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If I start with a UIImageView, and I add a subview, how do I translate a coordinate in the original UIImageView to a corresponding coordinate (the same place on the screen) in the subview?

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3 Answers 3

up vote 5 down vote accepted

UIView provides methods for exactly this purpose. In your case you have two options:

CGPoint newLocation = [imageView convertPoint:thePoint toView:subview];

or

CGPoint newLocation = [subview convertPoint:thePoint fromView:imageView];

They both do the same thing, so pick whichever one feels more appropriate. There's also equivalent functions for converting rects. These functions will convert between any two views on the same window. If the destination view is nil, it converts to/from the window base coordinates. These functions can handle views that aren't direct descendants of each other, and it can also handle views with transforms (though the rect methods may not produce accurate results in the case of a transform that contains any rotation or skewing).

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Thanks @Kevin Ballard. This looks like a much nicer answer than mine. I will try it. –  iPadDeveloper2011 Feb 16 '11 at 4:16

Subtract the subview's frame.origin from the point in the parents view to the same point in the subview's coordinate:

subviewX = parentX - subview.frame.origin.x;

subviewY = parentY - subview.frame.origin.y;

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Sorry @jamihash, I had worked this out and wanted to put it up, so asked myself a question. Your answer implies that subview.frame.origin.x=subViewWidth/2-subViewCenterX, which doesn't sound silly to me. If it works, I really like it as working with centers all the time can be confusing. –  iPadDeveloper2011 Feb 16 '11 at 2:17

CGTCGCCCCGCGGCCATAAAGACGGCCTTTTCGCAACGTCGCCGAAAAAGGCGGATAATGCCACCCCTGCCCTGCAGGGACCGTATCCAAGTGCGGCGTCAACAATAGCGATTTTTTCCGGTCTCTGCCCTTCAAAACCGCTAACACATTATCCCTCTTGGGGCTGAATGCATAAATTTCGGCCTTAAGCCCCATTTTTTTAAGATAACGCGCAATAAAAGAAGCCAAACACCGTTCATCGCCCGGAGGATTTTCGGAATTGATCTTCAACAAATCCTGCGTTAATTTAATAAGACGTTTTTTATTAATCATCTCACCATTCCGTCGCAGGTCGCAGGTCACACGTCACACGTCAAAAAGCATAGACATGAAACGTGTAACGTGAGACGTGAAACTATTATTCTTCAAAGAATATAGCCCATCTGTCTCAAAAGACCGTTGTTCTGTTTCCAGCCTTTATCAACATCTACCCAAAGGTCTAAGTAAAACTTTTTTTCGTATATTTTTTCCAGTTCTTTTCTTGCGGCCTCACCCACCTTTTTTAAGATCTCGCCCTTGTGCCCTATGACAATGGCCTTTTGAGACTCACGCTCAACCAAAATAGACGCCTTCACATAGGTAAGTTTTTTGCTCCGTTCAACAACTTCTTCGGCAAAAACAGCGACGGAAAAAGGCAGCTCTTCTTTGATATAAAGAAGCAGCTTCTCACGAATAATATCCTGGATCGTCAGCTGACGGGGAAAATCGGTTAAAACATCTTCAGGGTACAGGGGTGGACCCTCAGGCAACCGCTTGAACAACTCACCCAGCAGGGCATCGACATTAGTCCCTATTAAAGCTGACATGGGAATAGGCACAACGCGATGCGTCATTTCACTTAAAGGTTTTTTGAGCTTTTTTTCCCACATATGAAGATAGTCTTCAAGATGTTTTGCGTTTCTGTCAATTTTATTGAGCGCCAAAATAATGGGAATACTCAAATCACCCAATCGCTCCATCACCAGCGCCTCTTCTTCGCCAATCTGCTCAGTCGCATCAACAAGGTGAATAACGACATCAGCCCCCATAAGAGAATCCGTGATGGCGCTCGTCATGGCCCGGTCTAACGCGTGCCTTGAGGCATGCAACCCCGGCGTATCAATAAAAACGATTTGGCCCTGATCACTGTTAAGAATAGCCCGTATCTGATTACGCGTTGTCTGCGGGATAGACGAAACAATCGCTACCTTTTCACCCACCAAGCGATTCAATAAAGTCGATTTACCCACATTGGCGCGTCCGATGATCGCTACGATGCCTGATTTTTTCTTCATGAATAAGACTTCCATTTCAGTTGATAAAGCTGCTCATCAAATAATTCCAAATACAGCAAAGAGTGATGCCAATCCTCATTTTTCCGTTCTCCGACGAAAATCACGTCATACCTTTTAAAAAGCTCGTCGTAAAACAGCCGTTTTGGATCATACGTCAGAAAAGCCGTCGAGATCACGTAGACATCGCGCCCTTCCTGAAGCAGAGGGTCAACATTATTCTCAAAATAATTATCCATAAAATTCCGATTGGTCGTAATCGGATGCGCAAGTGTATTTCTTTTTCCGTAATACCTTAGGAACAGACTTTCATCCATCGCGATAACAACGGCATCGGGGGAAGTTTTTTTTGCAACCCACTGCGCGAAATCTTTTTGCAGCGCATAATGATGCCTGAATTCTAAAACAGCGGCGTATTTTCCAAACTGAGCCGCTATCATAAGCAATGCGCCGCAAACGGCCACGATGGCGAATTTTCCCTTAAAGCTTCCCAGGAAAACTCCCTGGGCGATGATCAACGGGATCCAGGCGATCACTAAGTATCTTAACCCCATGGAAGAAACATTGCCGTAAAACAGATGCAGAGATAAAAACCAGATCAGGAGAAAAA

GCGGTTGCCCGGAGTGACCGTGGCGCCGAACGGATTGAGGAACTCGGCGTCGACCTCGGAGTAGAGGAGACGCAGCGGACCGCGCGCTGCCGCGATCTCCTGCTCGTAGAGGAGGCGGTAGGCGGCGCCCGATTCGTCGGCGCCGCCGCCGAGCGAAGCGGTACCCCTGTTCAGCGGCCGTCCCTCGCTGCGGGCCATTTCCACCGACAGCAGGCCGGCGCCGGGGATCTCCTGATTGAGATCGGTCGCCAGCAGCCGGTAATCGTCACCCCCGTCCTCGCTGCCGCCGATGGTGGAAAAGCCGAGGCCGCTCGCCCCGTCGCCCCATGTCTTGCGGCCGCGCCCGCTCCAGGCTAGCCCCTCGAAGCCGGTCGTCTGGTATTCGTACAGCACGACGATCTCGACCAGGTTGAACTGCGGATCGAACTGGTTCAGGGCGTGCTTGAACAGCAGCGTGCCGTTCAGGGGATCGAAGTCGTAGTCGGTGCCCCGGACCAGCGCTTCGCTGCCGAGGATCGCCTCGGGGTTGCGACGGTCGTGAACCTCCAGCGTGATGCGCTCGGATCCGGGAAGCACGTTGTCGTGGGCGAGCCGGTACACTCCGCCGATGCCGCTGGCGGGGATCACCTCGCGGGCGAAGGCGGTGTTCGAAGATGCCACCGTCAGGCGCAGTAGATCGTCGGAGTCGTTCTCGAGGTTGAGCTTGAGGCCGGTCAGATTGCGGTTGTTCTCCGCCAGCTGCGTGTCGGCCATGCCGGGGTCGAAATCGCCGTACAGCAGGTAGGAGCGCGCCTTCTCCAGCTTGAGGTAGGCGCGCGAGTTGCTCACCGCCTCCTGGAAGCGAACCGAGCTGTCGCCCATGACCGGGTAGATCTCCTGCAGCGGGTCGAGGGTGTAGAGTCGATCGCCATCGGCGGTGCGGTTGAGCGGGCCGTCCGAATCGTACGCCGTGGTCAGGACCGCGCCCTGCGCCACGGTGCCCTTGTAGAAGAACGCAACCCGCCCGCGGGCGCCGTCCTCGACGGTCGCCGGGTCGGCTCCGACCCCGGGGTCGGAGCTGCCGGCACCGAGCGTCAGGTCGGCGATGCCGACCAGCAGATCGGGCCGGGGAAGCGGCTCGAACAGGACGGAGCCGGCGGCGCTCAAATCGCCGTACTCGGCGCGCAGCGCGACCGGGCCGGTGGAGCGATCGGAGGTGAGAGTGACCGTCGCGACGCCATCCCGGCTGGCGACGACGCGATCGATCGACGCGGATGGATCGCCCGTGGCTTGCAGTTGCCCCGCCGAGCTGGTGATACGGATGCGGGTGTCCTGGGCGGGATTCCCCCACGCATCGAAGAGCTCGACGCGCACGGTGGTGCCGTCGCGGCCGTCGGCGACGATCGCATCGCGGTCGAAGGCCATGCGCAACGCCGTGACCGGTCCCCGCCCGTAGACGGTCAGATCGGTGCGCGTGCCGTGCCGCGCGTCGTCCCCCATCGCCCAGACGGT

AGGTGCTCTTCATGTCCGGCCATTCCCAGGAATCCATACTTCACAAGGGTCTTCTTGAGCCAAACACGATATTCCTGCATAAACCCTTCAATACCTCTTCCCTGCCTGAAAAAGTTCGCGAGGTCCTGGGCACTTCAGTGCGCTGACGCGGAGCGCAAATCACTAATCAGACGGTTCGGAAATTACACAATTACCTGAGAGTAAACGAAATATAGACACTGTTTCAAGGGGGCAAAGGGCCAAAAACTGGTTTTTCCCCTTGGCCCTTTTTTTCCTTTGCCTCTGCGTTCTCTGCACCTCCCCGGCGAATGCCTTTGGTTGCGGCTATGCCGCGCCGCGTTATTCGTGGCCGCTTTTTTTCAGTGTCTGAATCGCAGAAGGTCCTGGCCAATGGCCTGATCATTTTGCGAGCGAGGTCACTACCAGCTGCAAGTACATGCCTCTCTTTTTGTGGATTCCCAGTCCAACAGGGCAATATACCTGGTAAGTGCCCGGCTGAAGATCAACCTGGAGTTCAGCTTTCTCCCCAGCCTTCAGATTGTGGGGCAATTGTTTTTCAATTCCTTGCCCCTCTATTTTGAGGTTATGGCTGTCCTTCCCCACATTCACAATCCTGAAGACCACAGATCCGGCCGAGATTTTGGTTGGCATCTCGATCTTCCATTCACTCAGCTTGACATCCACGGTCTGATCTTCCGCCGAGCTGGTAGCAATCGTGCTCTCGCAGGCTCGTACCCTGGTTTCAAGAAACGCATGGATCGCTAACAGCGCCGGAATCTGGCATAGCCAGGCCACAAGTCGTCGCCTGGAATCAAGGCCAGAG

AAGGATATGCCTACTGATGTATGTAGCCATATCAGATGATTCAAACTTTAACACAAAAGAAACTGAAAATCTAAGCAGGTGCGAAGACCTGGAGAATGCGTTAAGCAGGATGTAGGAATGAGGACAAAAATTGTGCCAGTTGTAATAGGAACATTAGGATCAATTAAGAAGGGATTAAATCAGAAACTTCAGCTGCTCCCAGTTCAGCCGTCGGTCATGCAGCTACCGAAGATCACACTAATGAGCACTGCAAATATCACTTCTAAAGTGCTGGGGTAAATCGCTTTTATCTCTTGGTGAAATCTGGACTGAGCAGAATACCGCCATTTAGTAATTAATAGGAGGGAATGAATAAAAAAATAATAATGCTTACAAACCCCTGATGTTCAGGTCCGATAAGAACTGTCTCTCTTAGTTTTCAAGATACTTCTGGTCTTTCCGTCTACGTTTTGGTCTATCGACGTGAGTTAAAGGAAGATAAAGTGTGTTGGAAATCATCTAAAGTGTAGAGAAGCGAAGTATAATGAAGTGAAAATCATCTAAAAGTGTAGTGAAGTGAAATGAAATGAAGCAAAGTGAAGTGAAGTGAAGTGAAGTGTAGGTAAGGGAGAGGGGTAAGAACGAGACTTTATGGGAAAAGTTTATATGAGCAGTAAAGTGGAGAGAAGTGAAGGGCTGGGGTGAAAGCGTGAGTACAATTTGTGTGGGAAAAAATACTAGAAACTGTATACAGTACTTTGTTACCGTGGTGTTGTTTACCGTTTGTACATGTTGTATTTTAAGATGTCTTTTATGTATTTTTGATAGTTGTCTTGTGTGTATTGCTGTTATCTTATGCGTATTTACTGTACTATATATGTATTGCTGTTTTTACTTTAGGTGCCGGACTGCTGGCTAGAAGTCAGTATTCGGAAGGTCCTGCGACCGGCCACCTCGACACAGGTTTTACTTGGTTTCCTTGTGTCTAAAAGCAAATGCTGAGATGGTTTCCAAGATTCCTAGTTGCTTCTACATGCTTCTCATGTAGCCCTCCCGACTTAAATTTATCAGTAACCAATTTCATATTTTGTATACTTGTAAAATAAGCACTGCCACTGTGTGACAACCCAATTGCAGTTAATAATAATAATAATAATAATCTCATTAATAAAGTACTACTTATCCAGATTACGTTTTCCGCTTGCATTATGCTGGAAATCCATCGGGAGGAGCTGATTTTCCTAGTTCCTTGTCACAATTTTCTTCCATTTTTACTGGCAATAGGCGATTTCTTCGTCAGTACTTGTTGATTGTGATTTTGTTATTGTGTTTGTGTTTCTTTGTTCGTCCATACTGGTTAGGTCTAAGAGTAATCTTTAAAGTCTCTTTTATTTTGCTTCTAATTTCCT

This doesn't take transforms into account. –  Kevin Ballard Feb 16 '11 at 2:28
    
OK, so if the view has been reflected and/or scaled etc. using .transform, this would be inaccurate. Thanks. –  iPadDeveloper2011 Feb 16 '11 at 4:18

Starting with code like:

UIImageView* superView=....;
UIImageView subView=[
    [UIImageView alloc]initWithFrame:CGRectMake(0,0,subViewWidth,subViewHeight)
];
subView.center=CGPointMake(subViewCenterX, subViewCenterY);
[superView addSubview:subView];

The (subViewCenterX, subViewCenterY) coordinate is a point, in superView, where the center of subView is "pinned". The subView can be moved around wrt the superView by moving its center around. We can go, for example

subView.center=CGPointMake(subViewCenterX+1, subViewCenterY);

to move it 1 point to the right. Now lets say we have a point (X,Y) in the superView, and we want to find the corresponding point (x,y) in the subView, so that (X,Y) and (x,y) refer to the same point on the screen. The formula for x is:

x=X+subViewWidth/2-subViewCenterX;

and similarly for y:

y=Y+subViewHeight/2-subViewCenterY;

To explain this, if you draw a box representing the superView, and another (larger) box representing the subView, the difference subViewWidth/2-subViewCenterX is "the width of the bit of the subView box sticking out to the left of the superView"

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Besides being confusing, this doesn't take transforms into account. –  Kevin Ballard Feb 16 '11 at 2:28

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